What are Cubesats?
To answer that, let’s first define a U. A U is 10x10x10 cm cube of space from which cubesats derive their name. Cubesats are made up of multiples of these U’s put together and can have 1.33Kg of weight for every U in their structure. Cubesats can range from a simple 1U cube to 24U “behemoths”, but they are all made to fit in an area traced out by the same standardized cube. If cubesats are just a standard of sizing, why do we hear about them so often? Because standardization opens up a world of possibility
Standardization is the Key
Cubesats are quick and cheap to build. They can be built and launched for around $150,000 US and can go from initial concept to launch in under a year. Traditional satellites often take years and millions of dollars to develop. Standardization is the key to cubesats low costs and quick turnaround. Because most cubesats are one of 3 sizes (1U, 3U, 6U) manufacturers can design components generally. Components don’t need to be tailor made. These general cube-sat components are also augmented by many commercial off the shelf (COTS) pats which further drive down the cost and time in development. Applicable knowledge also spreads quickly. When a team building a 1U cubesat finds a component that works in their satellite, any other 1U cubesat team knows that that competent is now a possibility.
Because Cubesats are so cheap to build, they have massively reduced the barriers of entry to space. If you’re a group that want to collect data from space on a specefic item (rainfall, arctic ice, exoplanets, etc…) but you cant afford a dedicated satellite you no longer need to hope that you can be mounted as a secondary payload on another satellite. It’s now cheap enough that you can build your own cubesat. Solar sales are one great example of using cubesats to demonstrate new technology. Both the planetary society and NASA are using cubesats (Lightsail-1 and Nanosail-D respectively) to experiment with solar sails. These missions are being carried out for fractions of a price of a traditional space based platform. They are cheap enough that even high schools are able to launch cubesats as a way of getting people interested in STEM.
If there’s interest, I may go over the main subsystems in more details in the future post but here are the main subsystems I’ve seen on cubesats
- Guidance Navigation and Control- They are responsible for knowing where the satellite is, where it’s looking, and re-orienting the satellite to where it should be looking.
- Structures- Designs, simulates, and fabricates the main structure of the satellite. Responsible for ensuring that the satellite can survive the forces from launch.
- Thermal- Ensures that none of the components go outside their operation temperature ranges while in orbit.
- Payload/Science- This is subsystem ensures that the satellite will be able to carry out it’s mission once in space. (I lead the payload/science team for a 6U cubesat for 3 years at the University at buffalo nano-satellite lab (Link) )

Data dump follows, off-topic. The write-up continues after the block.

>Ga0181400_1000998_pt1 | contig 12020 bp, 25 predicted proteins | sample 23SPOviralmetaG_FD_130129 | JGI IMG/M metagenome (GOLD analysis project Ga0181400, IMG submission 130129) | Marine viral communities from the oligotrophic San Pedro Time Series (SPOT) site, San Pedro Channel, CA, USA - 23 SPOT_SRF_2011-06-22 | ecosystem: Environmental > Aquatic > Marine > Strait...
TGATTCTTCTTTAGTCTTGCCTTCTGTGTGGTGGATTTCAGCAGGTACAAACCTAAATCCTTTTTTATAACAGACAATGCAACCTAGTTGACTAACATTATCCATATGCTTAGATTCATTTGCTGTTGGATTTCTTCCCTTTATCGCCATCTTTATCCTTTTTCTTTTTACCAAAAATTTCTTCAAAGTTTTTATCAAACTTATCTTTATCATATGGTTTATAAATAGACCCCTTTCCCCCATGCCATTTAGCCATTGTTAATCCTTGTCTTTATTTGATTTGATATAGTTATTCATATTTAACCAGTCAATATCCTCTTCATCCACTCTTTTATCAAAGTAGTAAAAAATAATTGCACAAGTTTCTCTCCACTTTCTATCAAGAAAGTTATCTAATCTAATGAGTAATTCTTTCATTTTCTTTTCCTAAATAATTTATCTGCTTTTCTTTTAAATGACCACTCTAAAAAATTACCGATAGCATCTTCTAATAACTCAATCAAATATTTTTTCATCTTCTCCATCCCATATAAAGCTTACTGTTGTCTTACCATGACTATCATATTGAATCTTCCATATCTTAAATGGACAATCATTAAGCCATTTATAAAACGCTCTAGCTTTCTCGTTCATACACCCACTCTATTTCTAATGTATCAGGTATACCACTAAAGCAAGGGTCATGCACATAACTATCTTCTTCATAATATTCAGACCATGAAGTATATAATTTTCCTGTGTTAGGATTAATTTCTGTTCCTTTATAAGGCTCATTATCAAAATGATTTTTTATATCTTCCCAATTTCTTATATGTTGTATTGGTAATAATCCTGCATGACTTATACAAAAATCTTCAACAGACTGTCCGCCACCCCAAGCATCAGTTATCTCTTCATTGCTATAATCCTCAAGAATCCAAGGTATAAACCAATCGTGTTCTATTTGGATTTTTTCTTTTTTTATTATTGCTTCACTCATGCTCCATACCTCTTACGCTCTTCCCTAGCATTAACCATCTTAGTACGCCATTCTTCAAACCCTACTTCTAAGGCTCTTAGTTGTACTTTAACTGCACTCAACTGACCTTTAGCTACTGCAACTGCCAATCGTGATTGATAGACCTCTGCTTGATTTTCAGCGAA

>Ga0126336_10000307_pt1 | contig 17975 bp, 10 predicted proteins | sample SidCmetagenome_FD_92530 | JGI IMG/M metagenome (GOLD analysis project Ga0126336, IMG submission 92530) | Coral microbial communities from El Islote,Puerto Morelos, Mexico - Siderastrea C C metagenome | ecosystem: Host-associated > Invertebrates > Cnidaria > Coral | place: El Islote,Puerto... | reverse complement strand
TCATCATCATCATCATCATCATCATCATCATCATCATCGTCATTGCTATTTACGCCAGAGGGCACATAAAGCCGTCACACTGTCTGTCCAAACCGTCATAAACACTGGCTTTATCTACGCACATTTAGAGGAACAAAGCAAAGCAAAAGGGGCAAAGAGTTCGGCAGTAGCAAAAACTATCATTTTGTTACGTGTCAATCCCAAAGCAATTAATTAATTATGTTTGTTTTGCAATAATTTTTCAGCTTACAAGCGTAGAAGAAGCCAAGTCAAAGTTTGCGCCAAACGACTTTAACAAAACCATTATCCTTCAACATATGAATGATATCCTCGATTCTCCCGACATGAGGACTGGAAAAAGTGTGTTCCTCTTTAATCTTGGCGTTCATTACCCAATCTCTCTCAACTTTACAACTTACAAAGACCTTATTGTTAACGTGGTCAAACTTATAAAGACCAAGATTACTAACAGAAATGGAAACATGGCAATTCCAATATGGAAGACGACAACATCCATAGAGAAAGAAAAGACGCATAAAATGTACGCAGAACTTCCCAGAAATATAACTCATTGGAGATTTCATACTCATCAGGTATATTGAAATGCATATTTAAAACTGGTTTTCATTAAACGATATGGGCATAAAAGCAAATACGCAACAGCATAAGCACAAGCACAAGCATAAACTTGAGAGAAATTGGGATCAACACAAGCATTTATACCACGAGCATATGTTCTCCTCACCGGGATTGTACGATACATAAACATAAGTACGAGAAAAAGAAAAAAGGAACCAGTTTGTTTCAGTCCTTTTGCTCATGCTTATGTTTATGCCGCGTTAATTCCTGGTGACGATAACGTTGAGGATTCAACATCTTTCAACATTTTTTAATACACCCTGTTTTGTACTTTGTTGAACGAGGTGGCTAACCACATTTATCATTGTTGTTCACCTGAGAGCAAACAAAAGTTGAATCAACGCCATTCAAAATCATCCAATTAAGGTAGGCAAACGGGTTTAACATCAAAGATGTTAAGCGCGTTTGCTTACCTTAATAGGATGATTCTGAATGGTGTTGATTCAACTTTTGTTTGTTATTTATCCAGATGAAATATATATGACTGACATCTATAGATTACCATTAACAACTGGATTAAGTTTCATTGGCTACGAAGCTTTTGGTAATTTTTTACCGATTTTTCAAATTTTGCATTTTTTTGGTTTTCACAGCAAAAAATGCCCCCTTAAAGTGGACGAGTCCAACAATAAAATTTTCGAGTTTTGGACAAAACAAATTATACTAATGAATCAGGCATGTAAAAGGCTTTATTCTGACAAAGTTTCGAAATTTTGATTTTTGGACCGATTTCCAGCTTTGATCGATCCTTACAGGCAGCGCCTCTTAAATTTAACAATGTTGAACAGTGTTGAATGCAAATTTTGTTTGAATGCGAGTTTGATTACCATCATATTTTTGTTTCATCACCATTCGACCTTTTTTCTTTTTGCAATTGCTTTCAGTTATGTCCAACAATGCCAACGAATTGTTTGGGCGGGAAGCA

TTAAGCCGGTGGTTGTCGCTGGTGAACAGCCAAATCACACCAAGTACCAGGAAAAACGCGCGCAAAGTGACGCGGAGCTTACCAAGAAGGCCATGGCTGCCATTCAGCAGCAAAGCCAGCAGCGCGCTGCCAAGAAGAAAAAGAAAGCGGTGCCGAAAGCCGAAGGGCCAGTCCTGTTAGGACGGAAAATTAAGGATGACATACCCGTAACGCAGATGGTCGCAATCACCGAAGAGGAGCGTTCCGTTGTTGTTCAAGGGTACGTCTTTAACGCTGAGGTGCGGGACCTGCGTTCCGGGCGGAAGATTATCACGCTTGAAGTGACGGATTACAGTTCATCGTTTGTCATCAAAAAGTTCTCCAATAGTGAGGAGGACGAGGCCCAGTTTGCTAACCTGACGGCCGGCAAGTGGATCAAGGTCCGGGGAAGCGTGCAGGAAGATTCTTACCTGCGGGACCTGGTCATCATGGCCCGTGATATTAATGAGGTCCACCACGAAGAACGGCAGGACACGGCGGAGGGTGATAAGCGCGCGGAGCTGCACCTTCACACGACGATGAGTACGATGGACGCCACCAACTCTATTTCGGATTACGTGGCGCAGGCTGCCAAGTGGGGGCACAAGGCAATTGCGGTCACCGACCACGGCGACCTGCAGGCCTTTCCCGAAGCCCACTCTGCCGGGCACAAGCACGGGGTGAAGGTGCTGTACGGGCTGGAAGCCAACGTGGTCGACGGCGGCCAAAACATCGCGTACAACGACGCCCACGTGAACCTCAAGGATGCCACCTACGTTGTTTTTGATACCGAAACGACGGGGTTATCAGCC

- Command and Data Handling – They handle the satellites “brain” and all the data in it. How data’s stored, sent back to earth, how the spacecraft monitors other subsystems, etc…
- Power- They ensure that the satellite has enough power to run all the components and some custom board design.
- Integration & Testing- They assemble and test all the components in the satellite. (I got my start on cubesats on an integration and testing team)
- Software – They write the code that both controls the satellite as well as code for the ground station and mission support.
- Propulsion – This is an uncommon subsystem because few cubesats use propulsion currently.
If you are interested in reading more about the engineering details of designing a satellite or are in a university cubesat team this is a great reference. I’ve seen it at every space systems group I’ve been to, from UBNL to Lockheed martin to NASA.
Future of Cubesats
The future of cubesats are bright. With companies like spaceflight and rocket labs we now have dedicated rides to space just for cubesats. They fill an important niche in low earth orbit and demand from private companies for cubesats has finally outstripped demand from academia for cubesats. We have everything from imaging companies like planet labs to pharma companies who want to develop new drugs in a zero-g environment developing their own cubesats.
Additionally, Cubesats have also started to push past the boundaries of earth’s orbit and into deep space. Two Cubesats MarCO-A and MarCO-B accompanied the insight lander to mars late last year. They allowed the first images and landing data to be sent back to earth almost instantaneously instead of having to wait for NASA’s Mars Reconnaissance Orbiter to be able to transmit. Even more deep space cubesats are still being developed by NASA like NEA Scout, a cubesat designed to use a solar sail to visit a near earth asteroid. Much like their current cousins in earth orbit, deep space cubesats have the potential to revolutionize deep space exploration. Their low cost will allow us to probe areas of our solar system that previously could not afford a traditional mission.
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